I've learned the best life lessons from playing sports my whole life, and that is what should be taken from that whole experience. Very rarely do you end up playing your sport forever- everyone can't be a professional athlete.

Identity theft is a real issue that occurs in retired athletes. It is important that you, the athlete, understand what is going on, as well as the people around you.

This isn't the end of your life, it's truly just the beginning.

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Everything The Student Athlete Loses When They Move On From Sports

Enjoy it while it lasts.

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We used to call it "flipping the switch." You would go through eight hours of school (somehow) and then your mentality would automatically change. The worries and stress from the school day would dwindle as you put on your cleats and begin to warm up. Anything that was going on in your life didn't matter when you hit the dirt. You create lifelong friendships with the girls you spent every day with for months at a time. Teammates who see you susceptible after a bad game and on cloud nine after one of your bests.

You develop a routine and superstitions. Hitting your bat on the inside of your cleat before you hit, chewing a certain type of gum on the volleyball court, how many times you spin the ball before you shoot a free throw, whatever your quirk was, you 100% believed it would make you play better. You practice in your free time with your dad, devote three to five months of your school year to a team, and play all summer long with your travel team as you live off hotel breakfast. Then one day, it's all over.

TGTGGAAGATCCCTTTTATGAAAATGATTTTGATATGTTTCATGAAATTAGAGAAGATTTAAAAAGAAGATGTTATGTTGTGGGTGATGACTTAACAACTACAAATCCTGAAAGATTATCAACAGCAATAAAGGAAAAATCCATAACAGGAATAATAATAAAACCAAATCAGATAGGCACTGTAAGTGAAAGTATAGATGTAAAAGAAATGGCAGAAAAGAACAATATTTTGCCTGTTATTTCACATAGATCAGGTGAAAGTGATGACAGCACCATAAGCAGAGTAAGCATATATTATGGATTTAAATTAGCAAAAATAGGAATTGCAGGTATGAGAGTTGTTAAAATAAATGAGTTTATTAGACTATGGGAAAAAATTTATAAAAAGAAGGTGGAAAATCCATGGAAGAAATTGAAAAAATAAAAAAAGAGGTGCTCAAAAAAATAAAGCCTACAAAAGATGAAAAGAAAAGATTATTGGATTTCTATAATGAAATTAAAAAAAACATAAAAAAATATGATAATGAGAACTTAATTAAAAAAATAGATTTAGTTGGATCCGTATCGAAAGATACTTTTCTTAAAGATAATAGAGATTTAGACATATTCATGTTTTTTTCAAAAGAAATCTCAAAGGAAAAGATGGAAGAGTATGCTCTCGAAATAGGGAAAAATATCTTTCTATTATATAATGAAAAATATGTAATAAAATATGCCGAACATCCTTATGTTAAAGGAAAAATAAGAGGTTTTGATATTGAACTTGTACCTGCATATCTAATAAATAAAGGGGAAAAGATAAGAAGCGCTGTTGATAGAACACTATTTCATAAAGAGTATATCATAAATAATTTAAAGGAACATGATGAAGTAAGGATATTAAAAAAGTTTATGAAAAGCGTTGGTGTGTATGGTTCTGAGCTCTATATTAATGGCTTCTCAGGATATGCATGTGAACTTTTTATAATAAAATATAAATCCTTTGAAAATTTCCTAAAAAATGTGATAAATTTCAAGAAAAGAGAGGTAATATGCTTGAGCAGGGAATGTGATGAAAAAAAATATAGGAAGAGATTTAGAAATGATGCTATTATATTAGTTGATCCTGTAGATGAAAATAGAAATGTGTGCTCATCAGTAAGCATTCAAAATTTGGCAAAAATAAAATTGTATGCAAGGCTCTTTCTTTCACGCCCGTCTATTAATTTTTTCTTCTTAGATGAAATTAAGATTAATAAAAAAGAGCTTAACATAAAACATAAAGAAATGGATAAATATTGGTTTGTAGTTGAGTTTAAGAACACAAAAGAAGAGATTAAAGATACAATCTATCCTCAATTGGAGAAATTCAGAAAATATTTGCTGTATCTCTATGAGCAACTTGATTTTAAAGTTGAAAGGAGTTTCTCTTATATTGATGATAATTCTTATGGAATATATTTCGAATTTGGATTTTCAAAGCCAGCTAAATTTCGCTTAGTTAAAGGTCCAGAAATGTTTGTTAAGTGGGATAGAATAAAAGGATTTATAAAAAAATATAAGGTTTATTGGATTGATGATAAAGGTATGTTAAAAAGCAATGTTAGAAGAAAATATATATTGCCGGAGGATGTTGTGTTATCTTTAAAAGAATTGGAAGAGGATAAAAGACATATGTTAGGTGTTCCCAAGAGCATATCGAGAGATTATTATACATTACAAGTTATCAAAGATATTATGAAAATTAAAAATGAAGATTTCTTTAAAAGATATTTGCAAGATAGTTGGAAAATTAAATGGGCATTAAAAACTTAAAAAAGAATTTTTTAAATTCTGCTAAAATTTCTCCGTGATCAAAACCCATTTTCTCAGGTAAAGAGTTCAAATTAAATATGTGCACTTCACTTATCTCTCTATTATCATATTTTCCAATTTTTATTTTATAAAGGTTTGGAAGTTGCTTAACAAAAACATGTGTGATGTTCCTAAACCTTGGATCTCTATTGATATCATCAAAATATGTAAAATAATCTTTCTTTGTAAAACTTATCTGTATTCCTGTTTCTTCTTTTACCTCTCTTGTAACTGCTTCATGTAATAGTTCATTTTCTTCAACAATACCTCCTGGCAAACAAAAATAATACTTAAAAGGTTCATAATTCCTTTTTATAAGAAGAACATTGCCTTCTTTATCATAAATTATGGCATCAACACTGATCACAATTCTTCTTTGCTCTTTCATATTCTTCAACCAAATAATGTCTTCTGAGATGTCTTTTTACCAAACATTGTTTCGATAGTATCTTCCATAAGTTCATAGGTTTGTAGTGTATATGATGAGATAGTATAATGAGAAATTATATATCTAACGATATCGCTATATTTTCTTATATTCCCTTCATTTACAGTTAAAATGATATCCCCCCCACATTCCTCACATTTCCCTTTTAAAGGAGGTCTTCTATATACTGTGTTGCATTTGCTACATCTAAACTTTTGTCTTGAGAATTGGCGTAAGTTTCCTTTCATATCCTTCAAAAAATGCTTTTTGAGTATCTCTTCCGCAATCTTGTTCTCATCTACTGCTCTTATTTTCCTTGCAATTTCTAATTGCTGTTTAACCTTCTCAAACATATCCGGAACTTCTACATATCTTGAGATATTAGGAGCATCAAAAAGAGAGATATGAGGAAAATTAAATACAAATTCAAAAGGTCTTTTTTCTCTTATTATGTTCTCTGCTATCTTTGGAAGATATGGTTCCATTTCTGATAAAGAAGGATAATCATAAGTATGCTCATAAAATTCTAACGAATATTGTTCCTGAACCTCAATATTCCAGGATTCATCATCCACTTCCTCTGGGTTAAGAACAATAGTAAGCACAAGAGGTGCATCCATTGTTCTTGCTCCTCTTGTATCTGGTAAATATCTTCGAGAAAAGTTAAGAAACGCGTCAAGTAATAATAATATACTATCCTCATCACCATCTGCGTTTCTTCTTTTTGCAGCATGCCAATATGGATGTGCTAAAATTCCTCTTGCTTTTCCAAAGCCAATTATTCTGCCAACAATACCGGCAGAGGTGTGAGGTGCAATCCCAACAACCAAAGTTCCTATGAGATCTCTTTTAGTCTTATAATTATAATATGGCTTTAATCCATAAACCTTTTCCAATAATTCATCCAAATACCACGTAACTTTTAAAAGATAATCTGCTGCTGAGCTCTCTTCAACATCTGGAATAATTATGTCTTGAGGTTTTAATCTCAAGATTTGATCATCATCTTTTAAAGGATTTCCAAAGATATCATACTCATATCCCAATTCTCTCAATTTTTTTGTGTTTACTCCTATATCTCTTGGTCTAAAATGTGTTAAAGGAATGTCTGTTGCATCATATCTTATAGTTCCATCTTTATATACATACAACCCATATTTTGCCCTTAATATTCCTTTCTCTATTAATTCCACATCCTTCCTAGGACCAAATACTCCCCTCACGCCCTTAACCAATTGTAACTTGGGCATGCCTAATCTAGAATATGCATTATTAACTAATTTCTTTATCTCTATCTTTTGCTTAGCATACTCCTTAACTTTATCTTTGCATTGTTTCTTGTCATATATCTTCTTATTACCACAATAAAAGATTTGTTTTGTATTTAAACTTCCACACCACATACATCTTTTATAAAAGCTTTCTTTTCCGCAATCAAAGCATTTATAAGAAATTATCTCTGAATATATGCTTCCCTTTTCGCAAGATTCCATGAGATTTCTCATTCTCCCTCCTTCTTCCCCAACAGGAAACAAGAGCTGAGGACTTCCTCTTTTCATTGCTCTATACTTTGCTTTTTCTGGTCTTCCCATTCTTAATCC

It is a feeling that nobody can prepare you for. They say enjoy it while it lasts but you never really understand what you'll be walking away from when you play your last game and hang it up for good. You lose a part of yourself when you're no longer an athlete. I forgot what it feels like to be competitive and be a part of something that is bigger than myself. It has been two years since I've played my last softball game and not a day goes by when I don't miss it. I didn't play because I wanted to go pro or even to the collegiate level, but I played because it was an escape and helped me become who I am.

You begin to forget what it felt like to hit the sweet spot on a bat, what it sounded like to have an audience cheer for you as you stand alone on second base and see your family in the stands, to hear the metal spikes of your cleats on concrete when walking in the dugout. It's simple things about the game you love that brought you pure joy and an escape from the world and the thoughts in your head. Batting practice was always mine. Focusing on nothing but the next pitch and how hard I could hit it.

When you have to watch the game from the other side of the fence, you realize how much pressure you put on yourself when you played. It's just a game. Make as many memories as you can and enjoy every inning because when you leave sports behind you have to find your inner athlete in other things. Create a workout routine, joining a club sport or intramurals, or even becoming a coach. As much as I miss the sport, I am thankful for everything it brought me. It taught me how to be a good friend, respect others around me, and to push myself to discover what I was capable of.

So, enjoy it while it lasts.

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Giannis Antetokounmpo And Christian Yelich Have Put Milwaukee Back On The Map

Two small market teams making sure the world knows who they are